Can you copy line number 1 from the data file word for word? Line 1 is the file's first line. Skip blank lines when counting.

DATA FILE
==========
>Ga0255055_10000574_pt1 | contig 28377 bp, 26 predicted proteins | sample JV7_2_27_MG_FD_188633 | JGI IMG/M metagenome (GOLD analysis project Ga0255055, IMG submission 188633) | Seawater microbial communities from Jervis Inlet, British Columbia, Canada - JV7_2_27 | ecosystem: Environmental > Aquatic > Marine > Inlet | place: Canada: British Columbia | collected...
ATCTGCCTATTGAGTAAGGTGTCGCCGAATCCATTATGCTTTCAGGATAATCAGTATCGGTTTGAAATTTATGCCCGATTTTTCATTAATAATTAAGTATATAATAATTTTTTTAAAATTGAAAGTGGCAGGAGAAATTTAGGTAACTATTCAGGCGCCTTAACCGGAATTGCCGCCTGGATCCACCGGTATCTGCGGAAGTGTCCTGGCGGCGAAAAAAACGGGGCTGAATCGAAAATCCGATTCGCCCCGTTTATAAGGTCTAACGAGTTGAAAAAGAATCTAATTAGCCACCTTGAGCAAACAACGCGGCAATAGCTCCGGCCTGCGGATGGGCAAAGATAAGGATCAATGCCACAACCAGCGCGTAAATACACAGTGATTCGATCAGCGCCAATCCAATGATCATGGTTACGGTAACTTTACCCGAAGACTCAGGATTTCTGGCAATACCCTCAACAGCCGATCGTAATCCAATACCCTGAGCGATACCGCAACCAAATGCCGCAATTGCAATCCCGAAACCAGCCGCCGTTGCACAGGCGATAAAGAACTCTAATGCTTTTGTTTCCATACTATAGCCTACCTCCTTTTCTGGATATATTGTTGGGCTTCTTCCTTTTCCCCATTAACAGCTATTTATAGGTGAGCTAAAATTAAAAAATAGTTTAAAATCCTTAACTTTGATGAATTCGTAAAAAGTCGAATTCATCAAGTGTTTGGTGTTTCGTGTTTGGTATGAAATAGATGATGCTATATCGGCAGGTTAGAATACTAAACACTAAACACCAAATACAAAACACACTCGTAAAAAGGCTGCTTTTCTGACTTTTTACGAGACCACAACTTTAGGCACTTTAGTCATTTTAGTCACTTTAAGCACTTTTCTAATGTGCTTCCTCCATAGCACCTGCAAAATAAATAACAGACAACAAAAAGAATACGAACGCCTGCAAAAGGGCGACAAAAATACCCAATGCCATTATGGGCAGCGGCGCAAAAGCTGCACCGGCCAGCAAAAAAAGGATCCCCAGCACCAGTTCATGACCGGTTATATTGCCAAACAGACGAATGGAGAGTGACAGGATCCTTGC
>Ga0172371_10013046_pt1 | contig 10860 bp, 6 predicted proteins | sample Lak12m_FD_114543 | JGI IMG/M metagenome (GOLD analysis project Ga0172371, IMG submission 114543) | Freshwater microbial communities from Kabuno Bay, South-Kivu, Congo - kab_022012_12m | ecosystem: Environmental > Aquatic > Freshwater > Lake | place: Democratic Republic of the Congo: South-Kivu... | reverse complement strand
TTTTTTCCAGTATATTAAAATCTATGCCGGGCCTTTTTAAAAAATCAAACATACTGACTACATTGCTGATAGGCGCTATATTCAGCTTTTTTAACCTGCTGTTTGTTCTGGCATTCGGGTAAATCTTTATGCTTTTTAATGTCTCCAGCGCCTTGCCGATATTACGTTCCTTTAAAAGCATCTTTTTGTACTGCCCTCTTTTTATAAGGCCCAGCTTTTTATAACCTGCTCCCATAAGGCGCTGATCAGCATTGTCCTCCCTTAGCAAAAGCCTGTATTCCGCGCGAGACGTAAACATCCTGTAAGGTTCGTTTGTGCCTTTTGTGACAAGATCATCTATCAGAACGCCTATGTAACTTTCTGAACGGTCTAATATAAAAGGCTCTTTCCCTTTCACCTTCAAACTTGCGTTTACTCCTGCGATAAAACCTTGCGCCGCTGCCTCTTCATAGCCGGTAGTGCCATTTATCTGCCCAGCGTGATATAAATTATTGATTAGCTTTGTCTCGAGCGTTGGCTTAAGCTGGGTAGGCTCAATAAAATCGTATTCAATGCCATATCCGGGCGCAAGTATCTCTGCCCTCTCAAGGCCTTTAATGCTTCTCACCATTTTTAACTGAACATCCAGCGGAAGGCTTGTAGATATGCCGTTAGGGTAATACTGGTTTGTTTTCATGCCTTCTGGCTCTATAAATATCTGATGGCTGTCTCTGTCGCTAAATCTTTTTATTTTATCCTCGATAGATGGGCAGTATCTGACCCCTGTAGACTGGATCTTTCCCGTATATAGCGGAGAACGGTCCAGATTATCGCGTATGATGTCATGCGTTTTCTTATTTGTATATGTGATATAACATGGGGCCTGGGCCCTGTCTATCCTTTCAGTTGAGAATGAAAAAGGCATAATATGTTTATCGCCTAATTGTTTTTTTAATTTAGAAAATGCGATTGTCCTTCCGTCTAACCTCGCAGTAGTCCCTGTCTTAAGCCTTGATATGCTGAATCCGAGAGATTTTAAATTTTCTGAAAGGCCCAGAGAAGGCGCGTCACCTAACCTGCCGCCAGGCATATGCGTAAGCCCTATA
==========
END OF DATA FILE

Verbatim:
>Ga0255055_10000574_pt1 | contig 28377 bp, 26 predicted proteins | sample JV7_2_27_MG_FD_188633 | JGI IMG/M metagenome (GOLD analysis project Ga0255055, IMG submission 188633) | Seawater microbial communities from Jervis Inlet, British Columbia, Canada - JV7_2_27 | ecosystem: Environmental > Aquatic > Marine > Inlet | place: Canada: British Columbia | collected...